Collaboration with other providers is a key to rural programs’ success, Lund Person said, noting that most rural hospice programs are affiliated with larger organizations such as hospitals, home health agencies and county health departments.
Hospice Supports the Whole Family
Hospice care not only includes physical support, but also emotional and spiritual support for family members or primary caregivers as well as the patient, Flower said.
“The night before we lost my husband, my stepdaughter and I panicked,” said Cynthia Garland, who was introduced to hospice care when her husband, who had been diagnosed with cancer, was referred to Madrone Hospice. “We didn’t know what to do. We called hospice and the nurse drove 25 miles at midnight just to check on my husband and reassure us. Where else do you find medical professionals you can call on 24 hours a day?”
Some studies have indicated that hospice may increase the length of an individual’s life, but the hospice philosophy is intended neither to prolong life nor hasten death, Smith said. The team-oriented approach focuses on quality of life to include pain management, physical care, comfort and counseling. The patient and family determine the extent of services they prefer.
“I didn’t realize how professional and qualified these people are, and I was so thankful they came into our home to help us,” Garland said. “I’m a pretty private person, but I never felt like it was an intrusion, just support and gentle care.
In addition to physicians and nurses, health professionals such as social workers, chaplains and therapists are generally members of the hospice team. Many hospices also offer alternative approaches to control symptoms and improve well-being. Music therapy, pet therapy, massage therapy, aromatherapy and Native American ceremonies are among options at Madrone Hospice. Hosparus has volunteer certified massage therapists who provide massage therapy upon request. “We support patients’ use of any complementary therapies that can bring them comfort at the end of life,” Smith said.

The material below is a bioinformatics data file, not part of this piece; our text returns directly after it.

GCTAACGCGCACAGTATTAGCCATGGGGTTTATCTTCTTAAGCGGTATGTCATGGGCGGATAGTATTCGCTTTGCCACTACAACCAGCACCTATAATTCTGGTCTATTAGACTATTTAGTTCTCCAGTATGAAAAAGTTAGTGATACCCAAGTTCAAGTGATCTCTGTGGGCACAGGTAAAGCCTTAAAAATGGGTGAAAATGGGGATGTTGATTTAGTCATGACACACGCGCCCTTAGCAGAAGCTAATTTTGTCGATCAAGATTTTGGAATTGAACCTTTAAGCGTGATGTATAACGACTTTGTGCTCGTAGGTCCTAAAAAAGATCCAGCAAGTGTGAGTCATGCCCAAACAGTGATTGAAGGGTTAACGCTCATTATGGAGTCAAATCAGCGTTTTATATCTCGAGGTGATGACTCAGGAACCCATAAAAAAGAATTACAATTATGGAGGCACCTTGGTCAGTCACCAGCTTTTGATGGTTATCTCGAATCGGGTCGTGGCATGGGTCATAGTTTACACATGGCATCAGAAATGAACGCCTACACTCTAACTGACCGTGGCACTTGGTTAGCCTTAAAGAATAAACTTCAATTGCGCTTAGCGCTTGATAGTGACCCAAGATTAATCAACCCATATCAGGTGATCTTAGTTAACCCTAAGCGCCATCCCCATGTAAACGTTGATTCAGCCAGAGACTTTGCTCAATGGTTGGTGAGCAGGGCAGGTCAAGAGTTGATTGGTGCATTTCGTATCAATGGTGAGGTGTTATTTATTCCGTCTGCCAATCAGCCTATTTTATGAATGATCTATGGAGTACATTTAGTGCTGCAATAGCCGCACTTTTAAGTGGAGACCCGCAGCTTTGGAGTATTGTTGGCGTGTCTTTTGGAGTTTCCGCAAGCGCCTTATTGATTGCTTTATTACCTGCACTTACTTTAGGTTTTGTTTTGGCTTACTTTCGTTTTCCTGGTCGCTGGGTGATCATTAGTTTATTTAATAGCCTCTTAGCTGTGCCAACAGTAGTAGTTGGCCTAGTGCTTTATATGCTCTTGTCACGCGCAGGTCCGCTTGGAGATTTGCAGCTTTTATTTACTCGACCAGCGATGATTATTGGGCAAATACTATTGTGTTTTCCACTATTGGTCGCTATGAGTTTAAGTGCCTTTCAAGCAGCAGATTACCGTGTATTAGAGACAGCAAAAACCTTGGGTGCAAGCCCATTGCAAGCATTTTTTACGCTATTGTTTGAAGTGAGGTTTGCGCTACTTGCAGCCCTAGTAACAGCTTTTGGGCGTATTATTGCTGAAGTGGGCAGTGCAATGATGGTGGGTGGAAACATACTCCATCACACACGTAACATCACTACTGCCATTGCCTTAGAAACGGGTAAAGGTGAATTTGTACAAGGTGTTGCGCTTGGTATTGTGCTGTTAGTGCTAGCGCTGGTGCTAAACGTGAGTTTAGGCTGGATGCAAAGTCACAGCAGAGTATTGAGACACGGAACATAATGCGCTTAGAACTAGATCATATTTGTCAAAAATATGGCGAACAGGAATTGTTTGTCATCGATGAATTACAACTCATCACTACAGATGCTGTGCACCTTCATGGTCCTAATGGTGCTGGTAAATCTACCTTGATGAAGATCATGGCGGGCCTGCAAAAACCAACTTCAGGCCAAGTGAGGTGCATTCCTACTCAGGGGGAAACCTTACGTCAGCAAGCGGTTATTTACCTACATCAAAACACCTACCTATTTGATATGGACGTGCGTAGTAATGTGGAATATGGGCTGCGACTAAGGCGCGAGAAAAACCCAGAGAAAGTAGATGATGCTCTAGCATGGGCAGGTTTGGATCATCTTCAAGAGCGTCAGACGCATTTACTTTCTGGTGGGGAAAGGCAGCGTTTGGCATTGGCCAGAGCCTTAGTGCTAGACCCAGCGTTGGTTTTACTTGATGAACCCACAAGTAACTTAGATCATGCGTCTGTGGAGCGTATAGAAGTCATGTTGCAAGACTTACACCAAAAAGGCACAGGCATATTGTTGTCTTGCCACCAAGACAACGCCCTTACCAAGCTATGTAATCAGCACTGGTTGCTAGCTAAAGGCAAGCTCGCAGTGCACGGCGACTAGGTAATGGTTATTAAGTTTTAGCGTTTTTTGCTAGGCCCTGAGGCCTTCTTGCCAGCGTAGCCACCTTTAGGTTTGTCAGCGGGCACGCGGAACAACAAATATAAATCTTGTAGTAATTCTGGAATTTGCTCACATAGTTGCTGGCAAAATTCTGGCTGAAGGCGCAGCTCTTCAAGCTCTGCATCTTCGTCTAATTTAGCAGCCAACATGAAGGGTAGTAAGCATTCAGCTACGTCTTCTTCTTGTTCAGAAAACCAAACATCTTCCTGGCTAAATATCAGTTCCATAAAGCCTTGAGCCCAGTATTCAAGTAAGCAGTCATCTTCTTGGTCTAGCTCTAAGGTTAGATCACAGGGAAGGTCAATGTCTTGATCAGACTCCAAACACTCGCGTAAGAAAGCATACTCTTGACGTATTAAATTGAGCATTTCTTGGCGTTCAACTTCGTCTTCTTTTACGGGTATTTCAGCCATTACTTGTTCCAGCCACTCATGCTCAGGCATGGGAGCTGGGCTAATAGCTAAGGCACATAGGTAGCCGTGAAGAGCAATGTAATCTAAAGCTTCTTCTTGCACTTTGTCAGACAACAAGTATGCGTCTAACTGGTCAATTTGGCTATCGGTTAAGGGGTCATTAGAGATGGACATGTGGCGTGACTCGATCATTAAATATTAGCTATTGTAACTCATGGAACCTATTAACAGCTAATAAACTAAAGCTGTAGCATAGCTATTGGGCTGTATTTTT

Medicare-certified hospices are required to offer grief and bereavement counseling for family members, generally up to one year afterwards. Both Smith and Flower said their bereavement programs exceed minimum standards.
“I went through months of just sitting,” Garland said. “They kept in close contact with me, regularly stopping by, always leaving the door open to counseling, but they never forced it.”
Palliative Care is Extension of Hospice
As hospice usage has increased, providers have recognized the need for medical care for chronically ill people who are not diagnosed with a terminal illness. Many hospice programs also provide palliative care services.
“One of hospice’s primary benefits is helping patients stay as pain-free as possible but there are many chronically ill people who can benefit from palliative care even though they are not terminally ill,” Flower said. “Madrone has a palliative care program for patients that don’t meet hospice criteria.”
“Palliative care is broader, and may segue into hospice care as the illness progresses,” Lund Person explained. “These patients may bridge from home health or chronic disease treatment into hospice. Licensed physicians and advanced practice nurses can bill Medicare and other payers for their professional services.”
Hospice Movement Growing
In 1982, Medicare certification for hospice was approved. Other third-party payers followed suit. With reimbursement systems strengthening hospices’ financial bases, programs have continued to open throughout the United States.
“Hospice care is available in every state now,” Lund Person said. “It may not be available in every county of every state but there are many, many states with 100 percent coverage.”
“Once a hospice family, always a hospice family,” Flower said. “Rural hospice programs are best sustained by those individuals who have received our support. They become lifelong supporters. They are our voices in the community.”
Garland confirmed Flower’s theory. “They do so much for you that it makes you want to help them.”
For more information on the subjects and organizations discussed in this article see:
• The RHIhub Topic Guide on Hospice and Palliative Care
These other RHIhub Topic Guides may also be of interest:
• Home Health
• Long-Term Care
• Informal Caregiving (no longer available)
Back to: Spring 2008 Issue